By Shanika Carlies
On Thursday, the Citizens Housing & Planning Council hosted an event titled “Housing Innovation Lab: Basements” in Manhattan, on Park Avenue.
The purpose of the event was to “explore cutting-edge ideas, technologies, and practices that can enhance quality of life and safety in basement apartments,” according to the event’s program.
Experts and enthusiasts alike gathered to present and discuss solutions to the many problems that arise with living in a basement apartment in New York City.
Among the topics touched upon were lighting, ventilation/air quality, fire safety, and habitability.
“Artificial windows and electric lights can be a solution to meet visual and biological needs,” said Jennifer Brons, research scientist and adjunct professor of architecture at the Lighting Research Center (LRC).
Brons showcased her expertise, notably in the ways that light can be made to enter a basement area, allowing a person to utilize it as a living or working space.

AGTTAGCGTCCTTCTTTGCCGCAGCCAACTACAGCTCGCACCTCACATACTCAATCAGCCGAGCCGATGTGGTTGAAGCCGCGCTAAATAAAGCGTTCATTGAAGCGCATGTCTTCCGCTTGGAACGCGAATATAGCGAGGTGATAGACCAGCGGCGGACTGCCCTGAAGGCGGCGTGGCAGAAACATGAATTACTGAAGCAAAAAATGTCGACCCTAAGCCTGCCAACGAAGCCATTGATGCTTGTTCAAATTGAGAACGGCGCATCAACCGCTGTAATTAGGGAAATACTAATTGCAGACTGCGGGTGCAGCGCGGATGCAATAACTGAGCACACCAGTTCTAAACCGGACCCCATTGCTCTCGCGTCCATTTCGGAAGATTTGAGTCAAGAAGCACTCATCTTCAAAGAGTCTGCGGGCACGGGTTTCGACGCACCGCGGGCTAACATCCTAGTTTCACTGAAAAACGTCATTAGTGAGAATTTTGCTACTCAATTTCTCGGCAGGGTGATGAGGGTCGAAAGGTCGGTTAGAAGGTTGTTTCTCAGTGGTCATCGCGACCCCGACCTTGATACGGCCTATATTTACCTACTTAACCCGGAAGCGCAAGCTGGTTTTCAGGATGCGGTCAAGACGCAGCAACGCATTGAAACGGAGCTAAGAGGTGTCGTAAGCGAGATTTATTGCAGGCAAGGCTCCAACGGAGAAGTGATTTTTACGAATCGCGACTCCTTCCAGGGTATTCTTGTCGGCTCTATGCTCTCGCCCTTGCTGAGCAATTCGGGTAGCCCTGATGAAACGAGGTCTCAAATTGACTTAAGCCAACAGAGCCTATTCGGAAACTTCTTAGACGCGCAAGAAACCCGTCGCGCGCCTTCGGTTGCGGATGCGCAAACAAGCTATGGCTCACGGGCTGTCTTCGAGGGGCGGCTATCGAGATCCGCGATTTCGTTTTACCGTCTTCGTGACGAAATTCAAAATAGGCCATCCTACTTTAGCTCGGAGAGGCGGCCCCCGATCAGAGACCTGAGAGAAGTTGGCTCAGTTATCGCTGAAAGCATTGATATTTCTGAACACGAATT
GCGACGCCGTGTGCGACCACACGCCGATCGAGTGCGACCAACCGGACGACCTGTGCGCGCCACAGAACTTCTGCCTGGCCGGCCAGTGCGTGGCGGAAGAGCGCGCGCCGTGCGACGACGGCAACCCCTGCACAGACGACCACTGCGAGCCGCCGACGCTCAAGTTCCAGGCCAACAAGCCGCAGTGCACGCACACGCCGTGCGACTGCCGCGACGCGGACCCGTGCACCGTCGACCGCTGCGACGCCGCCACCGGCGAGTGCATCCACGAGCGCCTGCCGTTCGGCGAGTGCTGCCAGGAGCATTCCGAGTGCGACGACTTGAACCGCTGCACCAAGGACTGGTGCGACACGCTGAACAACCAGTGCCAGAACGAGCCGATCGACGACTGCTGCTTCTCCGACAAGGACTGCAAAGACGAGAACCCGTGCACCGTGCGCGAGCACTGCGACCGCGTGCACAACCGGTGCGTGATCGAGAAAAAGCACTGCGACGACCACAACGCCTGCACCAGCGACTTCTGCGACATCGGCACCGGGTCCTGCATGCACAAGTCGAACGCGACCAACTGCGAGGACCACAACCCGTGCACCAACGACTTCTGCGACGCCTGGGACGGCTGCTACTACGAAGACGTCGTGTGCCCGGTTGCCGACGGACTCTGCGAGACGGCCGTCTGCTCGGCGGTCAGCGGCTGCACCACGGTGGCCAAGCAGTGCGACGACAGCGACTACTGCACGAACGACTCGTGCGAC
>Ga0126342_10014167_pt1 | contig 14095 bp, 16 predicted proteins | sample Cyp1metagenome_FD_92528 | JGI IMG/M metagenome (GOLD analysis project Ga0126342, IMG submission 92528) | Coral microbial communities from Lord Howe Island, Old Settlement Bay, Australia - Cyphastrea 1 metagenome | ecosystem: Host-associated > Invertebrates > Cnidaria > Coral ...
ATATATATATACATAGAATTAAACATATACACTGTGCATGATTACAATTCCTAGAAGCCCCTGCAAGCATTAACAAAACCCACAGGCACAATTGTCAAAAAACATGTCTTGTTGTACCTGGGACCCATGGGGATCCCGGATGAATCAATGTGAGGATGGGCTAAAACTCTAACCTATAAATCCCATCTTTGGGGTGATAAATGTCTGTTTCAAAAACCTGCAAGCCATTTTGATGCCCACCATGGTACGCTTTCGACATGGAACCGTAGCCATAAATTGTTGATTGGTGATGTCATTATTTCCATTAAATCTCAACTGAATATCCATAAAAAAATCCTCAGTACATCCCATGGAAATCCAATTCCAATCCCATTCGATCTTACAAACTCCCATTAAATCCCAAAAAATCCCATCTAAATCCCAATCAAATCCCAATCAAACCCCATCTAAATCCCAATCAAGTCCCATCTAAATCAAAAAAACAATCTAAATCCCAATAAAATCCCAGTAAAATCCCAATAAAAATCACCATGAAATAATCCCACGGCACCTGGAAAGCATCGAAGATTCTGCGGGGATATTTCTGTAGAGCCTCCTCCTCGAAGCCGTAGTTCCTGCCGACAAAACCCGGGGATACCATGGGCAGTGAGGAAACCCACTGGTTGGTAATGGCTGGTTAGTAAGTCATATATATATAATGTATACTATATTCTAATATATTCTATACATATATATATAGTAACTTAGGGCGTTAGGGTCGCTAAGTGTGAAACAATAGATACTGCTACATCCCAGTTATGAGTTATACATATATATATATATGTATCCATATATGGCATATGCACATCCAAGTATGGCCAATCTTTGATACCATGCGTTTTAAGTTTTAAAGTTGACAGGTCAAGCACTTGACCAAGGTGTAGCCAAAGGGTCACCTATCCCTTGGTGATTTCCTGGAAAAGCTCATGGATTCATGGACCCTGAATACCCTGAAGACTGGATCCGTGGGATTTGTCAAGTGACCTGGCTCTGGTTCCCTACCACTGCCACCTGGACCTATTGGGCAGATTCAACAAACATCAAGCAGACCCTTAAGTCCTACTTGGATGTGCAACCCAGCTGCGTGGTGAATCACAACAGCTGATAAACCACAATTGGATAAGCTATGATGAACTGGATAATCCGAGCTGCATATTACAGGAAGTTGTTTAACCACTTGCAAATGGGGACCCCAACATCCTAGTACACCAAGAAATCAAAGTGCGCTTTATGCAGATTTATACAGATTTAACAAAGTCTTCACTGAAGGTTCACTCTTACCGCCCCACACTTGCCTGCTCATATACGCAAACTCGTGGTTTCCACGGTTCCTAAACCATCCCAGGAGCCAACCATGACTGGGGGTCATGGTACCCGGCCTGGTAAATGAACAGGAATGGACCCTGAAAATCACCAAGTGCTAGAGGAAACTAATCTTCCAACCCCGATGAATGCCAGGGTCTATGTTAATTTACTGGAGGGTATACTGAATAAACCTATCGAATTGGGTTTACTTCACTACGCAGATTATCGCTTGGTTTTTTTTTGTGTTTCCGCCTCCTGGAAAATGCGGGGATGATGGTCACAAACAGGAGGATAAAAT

New York City Councilmember, Brad Lander, of the 39th District, including Park Slope and surrounding neighborhoods, was a policymaker who attended Thursday’s event. Lander, Mayor Bill de Blasio and other councilmembers supported a bill to create a three-year pilot program aimed at creating apartments in basements and cellars of homes in eastern Brooklyn. The administration reportedly has invested $11.7 million in the pilot program. Statistics show that in the East New York section of Brooklyn, 75 percent of basement apartments are being rented illegally. If the program turns out to be successful, hopes are that it can eventually expand to the rest of the city.
Christie Peale, CEO and executive director of the Center for New York City Neighborhoods (CNYCN), expressed optimism in her closing remarks. She said she believes the city is taking steps in the right direction and is seriously trying to provide affordable housing options, as well as income possibilities, for homeowners in need.